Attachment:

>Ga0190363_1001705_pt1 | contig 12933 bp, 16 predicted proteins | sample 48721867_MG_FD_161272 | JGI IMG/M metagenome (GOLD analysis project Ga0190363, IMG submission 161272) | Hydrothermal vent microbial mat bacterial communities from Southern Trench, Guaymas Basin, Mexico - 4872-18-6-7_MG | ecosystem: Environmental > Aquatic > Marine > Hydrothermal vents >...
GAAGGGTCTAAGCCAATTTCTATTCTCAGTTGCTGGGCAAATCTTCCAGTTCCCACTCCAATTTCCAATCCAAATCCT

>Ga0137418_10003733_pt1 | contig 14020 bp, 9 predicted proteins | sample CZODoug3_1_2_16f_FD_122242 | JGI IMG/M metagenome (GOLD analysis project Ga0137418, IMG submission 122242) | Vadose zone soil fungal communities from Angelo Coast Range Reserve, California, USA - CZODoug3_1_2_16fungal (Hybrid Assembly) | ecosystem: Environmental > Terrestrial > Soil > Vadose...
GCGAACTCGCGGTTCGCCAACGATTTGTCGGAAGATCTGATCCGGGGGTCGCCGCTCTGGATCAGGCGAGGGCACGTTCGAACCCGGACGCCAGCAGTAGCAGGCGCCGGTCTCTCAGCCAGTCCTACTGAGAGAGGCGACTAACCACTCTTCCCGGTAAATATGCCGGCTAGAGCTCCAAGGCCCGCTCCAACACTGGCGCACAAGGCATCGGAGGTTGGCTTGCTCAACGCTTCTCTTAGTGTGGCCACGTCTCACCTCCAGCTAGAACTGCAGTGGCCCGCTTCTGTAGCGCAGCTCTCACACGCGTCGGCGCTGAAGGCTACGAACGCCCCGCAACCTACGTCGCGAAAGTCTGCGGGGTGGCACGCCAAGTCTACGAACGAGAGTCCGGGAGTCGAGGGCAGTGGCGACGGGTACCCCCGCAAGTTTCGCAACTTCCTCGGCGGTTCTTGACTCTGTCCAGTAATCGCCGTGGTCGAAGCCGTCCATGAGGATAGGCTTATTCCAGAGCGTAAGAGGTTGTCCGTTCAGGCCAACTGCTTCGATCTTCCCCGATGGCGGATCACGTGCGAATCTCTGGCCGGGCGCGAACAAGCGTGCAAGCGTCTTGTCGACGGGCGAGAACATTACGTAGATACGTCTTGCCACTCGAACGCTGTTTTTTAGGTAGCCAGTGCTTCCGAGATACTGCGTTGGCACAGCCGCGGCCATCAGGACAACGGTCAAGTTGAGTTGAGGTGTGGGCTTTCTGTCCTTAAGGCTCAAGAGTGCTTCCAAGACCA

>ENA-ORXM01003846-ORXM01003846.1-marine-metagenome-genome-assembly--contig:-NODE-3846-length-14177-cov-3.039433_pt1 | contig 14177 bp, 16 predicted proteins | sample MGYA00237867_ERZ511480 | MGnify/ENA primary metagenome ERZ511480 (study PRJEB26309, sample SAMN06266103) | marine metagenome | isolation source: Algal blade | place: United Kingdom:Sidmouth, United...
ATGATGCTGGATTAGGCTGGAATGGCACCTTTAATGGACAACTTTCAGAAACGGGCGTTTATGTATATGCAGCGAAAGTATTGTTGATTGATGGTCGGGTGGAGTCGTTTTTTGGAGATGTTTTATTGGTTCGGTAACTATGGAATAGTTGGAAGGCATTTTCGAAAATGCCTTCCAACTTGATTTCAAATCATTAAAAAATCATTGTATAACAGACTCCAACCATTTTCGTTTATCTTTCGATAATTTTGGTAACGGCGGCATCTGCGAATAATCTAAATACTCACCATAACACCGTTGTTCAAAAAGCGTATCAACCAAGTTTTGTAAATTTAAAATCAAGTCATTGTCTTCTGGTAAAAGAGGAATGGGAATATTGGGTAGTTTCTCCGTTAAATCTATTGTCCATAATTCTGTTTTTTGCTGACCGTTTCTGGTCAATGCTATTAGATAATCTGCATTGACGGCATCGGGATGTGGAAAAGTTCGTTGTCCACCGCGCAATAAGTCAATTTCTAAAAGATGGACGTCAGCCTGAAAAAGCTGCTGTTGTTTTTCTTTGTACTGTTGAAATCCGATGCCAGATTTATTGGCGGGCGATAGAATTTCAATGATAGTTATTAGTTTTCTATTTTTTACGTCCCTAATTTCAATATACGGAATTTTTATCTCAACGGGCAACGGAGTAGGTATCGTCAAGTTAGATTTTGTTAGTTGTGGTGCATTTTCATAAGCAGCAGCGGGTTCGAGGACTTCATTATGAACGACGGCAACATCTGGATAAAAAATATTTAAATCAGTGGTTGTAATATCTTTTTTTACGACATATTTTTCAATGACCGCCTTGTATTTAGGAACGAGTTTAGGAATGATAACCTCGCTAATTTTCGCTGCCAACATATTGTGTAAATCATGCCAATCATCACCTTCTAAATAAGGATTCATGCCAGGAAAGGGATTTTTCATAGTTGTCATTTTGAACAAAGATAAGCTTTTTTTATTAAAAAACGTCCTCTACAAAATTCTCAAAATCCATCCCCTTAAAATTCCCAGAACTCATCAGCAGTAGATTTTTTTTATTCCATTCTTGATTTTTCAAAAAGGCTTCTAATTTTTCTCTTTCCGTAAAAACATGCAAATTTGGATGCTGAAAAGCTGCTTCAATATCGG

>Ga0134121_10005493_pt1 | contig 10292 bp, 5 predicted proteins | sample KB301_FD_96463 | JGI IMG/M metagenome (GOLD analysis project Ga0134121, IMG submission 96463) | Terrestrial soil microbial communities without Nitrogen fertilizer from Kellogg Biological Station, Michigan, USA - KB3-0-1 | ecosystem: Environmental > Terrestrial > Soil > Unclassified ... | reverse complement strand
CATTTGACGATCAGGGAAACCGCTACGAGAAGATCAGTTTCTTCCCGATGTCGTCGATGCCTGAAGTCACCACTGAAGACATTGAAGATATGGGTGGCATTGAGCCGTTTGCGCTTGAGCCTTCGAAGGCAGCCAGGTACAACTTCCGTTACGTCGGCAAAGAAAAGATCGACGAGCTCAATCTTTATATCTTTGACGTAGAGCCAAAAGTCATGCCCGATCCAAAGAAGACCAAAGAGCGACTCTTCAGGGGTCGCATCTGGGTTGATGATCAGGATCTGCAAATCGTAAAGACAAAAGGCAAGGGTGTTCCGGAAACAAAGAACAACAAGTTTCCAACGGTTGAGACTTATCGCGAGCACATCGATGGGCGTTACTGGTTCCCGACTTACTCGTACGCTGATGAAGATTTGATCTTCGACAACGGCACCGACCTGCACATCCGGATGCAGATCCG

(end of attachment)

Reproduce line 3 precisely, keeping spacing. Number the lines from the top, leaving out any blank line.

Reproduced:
>Ga0137418_10003733_pt1 | contig 14020 bp, 9 predicted proteins | sample CZODoug3_1_2_16f_FD_122242 | JGI IMG/M metagenome (GOLD analysis project Ga0137418, IMG submission 122242) | Vadose zone soil fungal communities from Angelo Coast Range Reserve, California, USA - CZODoug3_1_2_16fungal (Hybrid Assembly) | ecosystem: Environmental > Terrestrial > Soil > Vadose...